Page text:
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The forgotten voice: a student’s opinion of the Junior Cycle

In the bickering between unions and government, one voice is often lacking: that of the student.

Image: Shutterstock/Areipa.lt via shutterstock

WITH EVERLASTING BICKERING between unions and the Government it seems one voice is always forgotten, pushed aside and silenced. This voice will shape are future, steer our country and finally bury us in the ground. This is the voice of students.

With the recent breakdown in the Government’s relationship with the teachers and their unions, the issue of education and the quality of it has flared up in recent days. The Government’s purposed changes has rattled the teachers and put them in defence regarding education reform. This has led to heated debate and, sadly, striking. It is clear both parties are passionate about their chosen ideology, but is the voice of the only group that really matters ignored?

The stem of all the problems between teachers and politicians is the quality of education for me and my peers. The teachers are certain they are protecting it and the Government is adamant they are fixing it.

The marking scheme 

The purposed reform of the Junior Cert consists of a continuous assessment over second and third year which adds up to 40% of the overall Junior Cert mark. The remaining 60% consist of your run of the mill sit-down exam at the end of the year, similar to what we have now. One key point regarding this reform is that the teachers would be responsible for the markings of the continuous assessment. Standards would be put in place to insure bias and unfair marking would not occur but this somewhat shaky tactic could not possibly insure any level corruption in the marking scheme.

The Government, the ones responsible for the reform are looking to improve a dated system of final all or nothing exams at the end of the year. This style of testing is certainly stressful for students and teachers alike and lots of my classmates consider it an incorrect examination on their overall academic abilities. Others like the structured approach, knowing what is coming and how to prepare for it.

When we had a debate in class regarding the reform the majority of students agreed with the Government’s policy. It allowed a certain level of flexibility with continuous assessment that lessened the blow at the end of the year but kept the most important test for last. The split between 40% and 60% was perfect in their eyes and many believe that they would perform much better under this purposed changed.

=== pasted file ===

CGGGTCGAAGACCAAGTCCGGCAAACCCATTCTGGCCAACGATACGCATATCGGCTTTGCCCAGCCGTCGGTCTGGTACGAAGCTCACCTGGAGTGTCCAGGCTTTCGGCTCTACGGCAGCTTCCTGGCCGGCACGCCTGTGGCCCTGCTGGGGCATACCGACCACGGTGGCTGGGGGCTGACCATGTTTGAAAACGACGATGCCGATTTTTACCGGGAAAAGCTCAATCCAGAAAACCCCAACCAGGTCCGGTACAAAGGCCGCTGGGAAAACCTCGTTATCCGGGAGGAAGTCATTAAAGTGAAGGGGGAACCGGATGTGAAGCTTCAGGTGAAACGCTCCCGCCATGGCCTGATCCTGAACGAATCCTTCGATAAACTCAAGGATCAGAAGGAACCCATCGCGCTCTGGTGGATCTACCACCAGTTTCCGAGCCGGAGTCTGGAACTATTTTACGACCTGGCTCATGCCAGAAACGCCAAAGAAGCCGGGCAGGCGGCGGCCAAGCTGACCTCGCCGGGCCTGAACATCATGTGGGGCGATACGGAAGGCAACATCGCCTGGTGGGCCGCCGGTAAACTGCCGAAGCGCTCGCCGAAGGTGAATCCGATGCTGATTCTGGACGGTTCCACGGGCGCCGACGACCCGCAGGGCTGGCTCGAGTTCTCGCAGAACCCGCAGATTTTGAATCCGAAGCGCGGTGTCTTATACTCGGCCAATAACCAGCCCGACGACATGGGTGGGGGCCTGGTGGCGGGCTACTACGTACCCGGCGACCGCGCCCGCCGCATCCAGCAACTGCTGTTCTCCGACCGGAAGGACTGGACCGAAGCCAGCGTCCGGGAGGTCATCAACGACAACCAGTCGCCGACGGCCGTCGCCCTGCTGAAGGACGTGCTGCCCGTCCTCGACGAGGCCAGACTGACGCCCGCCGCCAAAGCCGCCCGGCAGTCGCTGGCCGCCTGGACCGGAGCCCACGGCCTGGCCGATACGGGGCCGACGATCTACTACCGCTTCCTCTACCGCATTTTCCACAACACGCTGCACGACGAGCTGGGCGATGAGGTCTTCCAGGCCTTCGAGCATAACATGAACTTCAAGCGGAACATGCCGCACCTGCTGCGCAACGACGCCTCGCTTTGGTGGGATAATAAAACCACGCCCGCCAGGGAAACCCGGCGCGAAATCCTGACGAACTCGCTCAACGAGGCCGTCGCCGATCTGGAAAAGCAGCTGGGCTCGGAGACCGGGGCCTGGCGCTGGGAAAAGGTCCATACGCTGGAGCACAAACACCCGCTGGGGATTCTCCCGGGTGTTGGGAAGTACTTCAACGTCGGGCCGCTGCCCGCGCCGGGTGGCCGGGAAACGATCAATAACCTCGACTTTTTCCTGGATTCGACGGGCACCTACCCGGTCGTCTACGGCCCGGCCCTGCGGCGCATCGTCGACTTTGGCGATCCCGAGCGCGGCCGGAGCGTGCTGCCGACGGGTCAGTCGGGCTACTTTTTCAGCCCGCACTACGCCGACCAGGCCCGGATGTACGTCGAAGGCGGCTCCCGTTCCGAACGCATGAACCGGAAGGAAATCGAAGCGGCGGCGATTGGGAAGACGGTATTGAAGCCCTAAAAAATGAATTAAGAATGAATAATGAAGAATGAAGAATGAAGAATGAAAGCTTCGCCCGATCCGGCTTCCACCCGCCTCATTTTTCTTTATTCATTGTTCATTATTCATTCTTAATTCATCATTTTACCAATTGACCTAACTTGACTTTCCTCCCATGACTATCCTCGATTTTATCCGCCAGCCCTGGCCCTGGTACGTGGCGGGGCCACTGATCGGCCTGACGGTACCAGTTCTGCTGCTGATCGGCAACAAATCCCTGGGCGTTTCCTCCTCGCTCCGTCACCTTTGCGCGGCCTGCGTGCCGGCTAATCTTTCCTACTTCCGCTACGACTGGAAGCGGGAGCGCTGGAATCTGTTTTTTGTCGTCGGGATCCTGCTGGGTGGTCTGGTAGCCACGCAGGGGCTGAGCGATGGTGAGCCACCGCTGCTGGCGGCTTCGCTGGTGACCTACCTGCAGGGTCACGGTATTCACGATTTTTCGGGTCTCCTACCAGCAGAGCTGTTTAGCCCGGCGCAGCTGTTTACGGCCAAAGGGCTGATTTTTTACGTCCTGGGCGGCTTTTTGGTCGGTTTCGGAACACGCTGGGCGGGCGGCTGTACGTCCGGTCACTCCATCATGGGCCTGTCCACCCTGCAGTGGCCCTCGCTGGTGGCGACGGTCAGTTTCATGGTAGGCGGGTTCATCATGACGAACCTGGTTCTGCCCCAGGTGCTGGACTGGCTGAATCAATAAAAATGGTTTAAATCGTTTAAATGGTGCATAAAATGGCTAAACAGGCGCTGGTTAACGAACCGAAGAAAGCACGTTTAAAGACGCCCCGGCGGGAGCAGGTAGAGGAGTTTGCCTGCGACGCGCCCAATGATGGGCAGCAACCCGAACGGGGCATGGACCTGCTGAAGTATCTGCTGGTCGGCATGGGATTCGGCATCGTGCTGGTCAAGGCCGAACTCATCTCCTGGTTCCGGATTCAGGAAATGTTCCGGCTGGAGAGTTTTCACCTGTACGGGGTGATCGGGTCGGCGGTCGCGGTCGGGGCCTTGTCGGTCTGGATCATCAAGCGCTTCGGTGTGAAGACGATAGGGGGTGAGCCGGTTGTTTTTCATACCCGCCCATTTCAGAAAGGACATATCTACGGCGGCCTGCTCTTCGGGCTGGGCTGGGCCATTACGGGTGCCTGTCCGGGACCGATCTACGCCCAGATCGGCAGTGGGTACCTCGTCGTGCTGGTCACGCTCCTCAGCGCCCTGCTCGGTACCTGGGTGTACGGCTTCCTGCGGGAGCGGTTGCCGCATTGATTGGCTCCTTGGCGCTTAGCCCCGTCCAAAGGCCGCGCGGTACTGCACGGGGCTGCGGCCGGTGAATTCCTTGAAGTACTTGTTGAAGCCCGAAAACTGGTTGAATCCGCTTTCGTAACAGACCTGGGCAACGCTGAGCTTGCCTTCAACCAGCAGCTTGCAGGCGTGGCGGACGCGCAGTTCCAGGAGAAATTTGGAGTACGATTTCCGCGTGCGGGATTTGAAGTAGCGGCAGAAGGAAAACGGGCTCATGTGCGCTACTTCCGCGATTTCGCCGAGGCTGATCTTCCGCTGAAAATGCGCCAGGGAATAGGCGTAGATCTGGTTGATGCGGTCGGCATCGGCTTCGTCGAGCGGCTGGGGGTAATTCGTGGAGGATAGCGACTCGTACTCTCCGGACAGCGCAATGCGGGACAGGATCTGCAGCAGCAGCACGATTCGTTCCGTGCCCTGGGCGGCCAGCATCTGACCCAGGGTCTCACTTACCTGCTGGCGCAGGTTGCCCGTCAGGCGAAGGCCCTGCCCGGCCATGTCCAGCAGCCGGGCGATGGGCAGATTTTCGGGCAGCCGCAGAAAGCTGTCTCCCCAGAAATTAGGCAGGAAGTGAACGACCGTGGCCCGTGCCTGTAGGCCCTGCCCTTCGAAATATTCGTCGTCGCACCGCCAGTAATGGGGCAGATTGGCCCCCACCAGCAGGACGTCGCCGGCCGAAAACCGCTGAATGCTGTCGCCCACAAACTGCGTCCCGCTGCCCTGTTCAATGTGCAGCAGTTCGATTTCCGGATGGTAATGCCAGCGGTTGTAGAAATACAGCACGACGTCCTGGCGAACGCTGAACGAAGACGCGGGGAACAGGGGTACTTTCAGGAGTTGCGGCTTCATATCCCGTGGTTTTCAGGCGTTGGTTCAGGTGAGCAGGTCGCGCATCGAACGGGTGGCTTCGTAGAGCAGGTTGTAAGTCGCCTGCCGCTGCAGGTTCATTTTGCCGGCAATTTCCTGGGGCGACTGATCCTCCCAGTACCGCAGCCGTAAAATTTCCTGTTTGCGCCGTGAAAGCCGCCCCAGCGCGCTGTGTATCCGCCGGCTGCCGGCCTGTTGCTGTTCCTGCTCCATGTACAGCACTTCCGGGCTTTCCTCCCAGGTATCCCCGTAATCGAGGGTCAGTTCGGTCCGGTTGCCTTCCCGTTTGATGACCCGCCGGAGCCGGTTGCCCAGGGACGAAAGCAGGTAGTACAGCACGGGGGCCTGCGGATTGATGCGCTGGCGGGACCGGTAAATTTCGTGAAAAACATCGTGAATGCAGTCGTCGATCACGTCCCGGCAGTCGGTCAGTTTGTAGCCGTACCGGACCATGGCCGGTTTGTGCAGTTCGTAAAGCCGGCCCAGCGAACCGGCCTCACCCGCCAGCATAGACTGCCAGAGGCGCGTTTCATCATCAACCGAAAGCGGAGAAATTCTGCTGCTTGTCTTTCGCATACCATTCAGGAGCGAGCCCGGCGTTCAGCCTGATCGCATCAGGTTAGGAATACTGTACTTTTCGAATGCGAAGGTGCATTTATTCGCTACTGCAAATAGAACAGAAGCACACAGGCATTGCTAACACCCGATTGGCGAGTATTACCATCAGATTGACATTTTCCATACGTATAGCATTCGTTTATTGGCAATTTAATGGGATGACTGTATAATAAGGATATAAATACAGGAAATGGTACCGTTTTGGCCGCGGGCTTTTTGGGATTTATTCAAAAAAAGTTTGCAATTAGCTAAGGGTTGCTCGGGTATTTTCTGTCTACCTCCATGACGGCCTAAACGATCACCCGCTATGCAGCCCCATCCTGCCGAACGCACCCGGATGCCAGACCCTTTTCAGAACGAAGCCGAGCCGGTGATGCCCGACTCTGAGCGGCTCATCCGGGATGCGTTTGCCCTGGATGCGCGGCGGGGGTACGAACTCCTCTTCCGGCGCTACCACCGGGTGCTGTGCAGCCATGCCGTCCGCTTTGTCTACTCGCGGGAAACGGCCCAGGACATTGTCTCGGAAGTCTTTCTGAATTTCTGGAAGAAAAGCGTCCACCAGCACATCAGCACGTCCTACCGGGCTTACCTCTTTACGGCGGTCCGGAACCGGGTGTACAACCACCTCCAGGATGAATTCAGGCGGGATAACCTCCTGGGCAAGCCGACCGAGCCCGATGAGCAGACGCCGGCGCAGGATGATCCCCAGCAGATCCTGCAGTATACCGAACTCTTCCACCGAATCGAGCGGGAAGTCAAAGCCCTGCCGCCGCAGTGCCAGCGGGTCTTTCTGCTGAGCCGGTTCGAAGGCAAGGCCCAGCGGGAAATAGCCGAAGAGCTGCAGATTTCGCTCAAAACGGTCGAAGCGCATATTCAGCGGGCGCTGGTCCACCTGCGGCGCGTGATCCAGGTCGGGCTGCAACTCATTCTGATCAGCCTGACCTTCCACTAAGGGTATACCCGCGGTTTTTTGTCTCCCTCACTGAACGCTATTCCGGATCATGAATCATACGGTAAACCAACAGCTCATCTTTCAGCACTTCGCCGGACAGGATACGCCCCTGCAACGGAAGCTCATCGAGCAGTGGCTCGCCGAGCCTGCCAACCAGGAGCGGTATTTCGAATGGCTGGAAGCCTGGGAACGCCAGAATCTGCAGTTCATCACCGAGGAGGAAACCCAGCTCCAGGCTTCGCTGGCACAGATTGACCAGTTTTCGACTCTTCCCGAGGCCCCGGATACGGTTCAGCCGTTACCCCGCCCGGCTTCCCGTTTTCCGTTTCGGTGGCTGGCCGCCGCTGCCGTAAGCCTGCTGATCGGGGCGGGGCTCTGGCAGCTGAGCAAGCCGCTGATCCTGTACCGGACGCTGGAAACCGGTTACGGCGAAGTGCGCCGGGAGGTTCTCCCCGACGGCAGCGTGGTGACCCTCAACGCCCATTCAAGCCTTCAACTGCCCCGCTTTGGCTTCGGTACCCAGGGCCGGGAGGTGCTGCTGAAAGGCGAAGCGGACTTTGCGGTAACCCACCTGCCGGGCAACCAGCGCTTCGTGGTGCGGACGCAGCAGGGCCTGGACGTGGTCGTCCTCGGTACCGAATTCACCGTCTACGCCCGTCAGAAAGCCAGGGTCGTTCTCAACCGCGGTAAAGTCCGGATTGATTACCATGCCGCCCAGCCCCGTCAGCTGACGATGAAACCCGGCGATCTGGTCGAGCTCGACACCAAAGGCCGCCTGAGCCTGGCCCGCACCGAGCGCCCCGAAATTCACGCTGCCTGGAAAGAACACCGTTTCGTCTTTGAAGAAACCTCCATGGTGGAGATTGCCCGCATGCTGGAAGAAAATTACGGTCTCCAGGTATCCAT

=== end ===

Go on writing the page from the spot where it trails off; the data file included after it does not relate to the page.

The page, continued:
Despite the mostly positive reviews that lingering problem of teacher bias caused people to second think their choices. Students who maybe have a rocky relationship with their teachers feel the teacher knowing it’s them they are correcting would use their power to grade them down slightly and would, in turn, favour their preferred students in the correcting. We addressed this problem in school by suggesting an anonymous system where codes or numbers are used instead of names and the duty of the correcting is left to a teacher within the school – but not in direct contact with the students. After hearing this nearly every student was nodding their heads in agreement.

Preparing for the Leaving Cert

The final thorn in the foot of reform is the use of the Junior Cert as a springboard into the more difficult and intense Leaving Cert, the one exam that really decides your future. To every student this daunting exam is lurking ahead waiting to decide their future all within a few hours. The Junior Cert, for my peers and I, is a sort of practise and warning system for what is too come. This is our first taste of the gruelling State exams and it teaches us how to cope in a high pressure situations.

I, like many, would be worried that without the Junior Cert we would enter the exam hall unaware of the intense atmosphere and would leave overwhelmed. The 60% final exam purposed in the reform sounds like the practise we need – but we are weary that without reform over the Leaving Cert as well, many students would be thrown head first into the deep end with regard to exams.

To sum up an eventful day in class, we as students agreed with the Government’s reform – despite certain problems – and even though I cannot stand for every student out there, we also welcome it. To end this piece I call for all the teachers to put down the placards and join us back in classroom so we learn and improve together and hopefully bring Ireland’s education system into the next generation.

David Nash is a Fourth Year student from County Dublin.

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David Nash

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